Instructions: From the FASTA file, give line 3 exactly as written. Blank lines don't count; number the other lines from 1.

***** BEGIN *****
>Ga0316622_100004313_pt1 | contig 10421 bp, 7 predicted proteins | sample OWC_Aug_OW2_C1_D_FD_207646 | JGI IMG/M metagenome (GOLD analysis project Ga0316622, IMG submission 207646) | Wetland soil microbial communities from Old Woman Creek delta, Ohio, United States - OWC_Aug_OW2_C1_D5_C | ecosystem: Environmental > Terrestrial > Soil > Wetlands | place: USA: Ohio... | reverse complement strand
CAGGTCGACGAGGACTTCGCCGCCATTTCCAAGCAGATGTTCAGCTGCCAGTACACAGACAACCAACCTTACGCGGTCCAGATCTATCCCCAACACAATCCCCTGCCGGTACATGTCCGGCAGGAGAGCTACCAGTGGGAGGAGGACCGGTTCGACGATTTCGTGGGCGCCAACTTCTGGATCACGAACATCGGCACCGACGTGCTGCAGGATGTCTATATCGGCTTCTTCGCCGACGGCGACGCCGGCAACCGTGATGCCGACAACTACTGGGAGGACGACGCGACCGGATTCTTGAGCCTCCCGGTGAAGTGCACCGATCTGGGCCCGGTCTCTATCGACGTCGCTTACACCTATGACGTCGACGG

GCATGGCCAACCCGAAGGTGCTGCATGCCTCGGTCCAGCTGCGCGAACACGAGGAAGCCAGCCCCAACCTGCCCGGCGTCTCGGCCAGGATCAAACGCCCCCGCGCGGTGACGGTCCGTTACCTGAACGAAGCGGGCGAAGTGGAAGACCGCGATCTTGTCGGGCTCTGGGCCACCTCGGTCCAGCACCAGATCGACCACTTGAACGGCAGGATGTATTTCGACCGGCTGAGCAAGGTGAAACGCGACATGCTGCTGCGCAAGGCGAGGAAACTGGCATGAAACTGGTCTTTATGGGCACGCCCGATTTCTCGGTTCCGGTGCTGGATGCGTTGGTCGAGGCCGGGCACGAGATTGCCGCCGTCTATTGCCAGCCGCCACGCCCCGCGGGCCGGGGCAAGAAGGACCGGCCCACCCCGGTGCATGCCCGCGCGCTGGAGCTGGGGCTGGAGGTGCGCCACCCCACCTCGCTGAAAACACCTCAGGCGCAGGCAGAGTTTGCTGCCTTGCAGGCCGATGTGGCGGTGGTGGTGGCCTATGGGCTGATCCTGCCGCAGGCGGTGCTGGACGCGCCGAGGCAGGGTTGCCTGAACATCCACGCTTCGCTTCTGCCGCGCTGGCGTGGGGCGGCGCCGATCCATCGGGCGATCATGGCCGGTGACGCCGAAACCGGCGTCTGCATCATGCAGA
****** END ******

GCATGGCCAACCCGAAGGTGCTGCATGCCTCGGTCCAGCTGCGCGAACACGAGGAAGCCAGCCCCAACCTGCCCGGCGTCTCGGCCAGGATCAAACGCCCCCGCGCGGTGACGGTCCGTTACCTGAACGAAGCGGGCGAAGTGGAAGACCGCGATCTTGTCGGGCTCTGGGCCACCTCGGTCCAGCACCAGATCGACCACTTGAACGGCAGGATGTATTTCGACCGGCTGAGCAAGGTGAAACGCGACATGCTGCTGCGCAAGGCGAGGAAACTGGCATGAAACTGGTCTTTATGGGCACGCCCGATTTCTCGGTTCCGGTGCTGGATGCGTTGGTCGAGGCCGGGCACGAGATTGCCGCCGTCTATTGCCAGCCGCCACGCCCCGCGGGCCGGGGCAAGAAGGACCGGCCCACCCCGGTGCATGCCCGCGCGCTGGAGCTGGGGCTGGAGGTGCGCCACCCCACCTCGCTGAAAACACCTCAGGCGCAGGCAGAGTTTGCTGCCTTGCAGGCCGATGTGGCGGTGGTGGTGGCCTATGGGCTGATCCTGCCGCAGGCGGTGCTGGACGCGCCGAGGCAGGGTTGCCTGAACATCCACGCTTCGCTTCTGCCGCGCTGGCGTGGGGCGGCGCCGATCCATCGGGCGATCATGGCCGGTGACGCCGAAACCGGCGTCTGCATCATGCAGA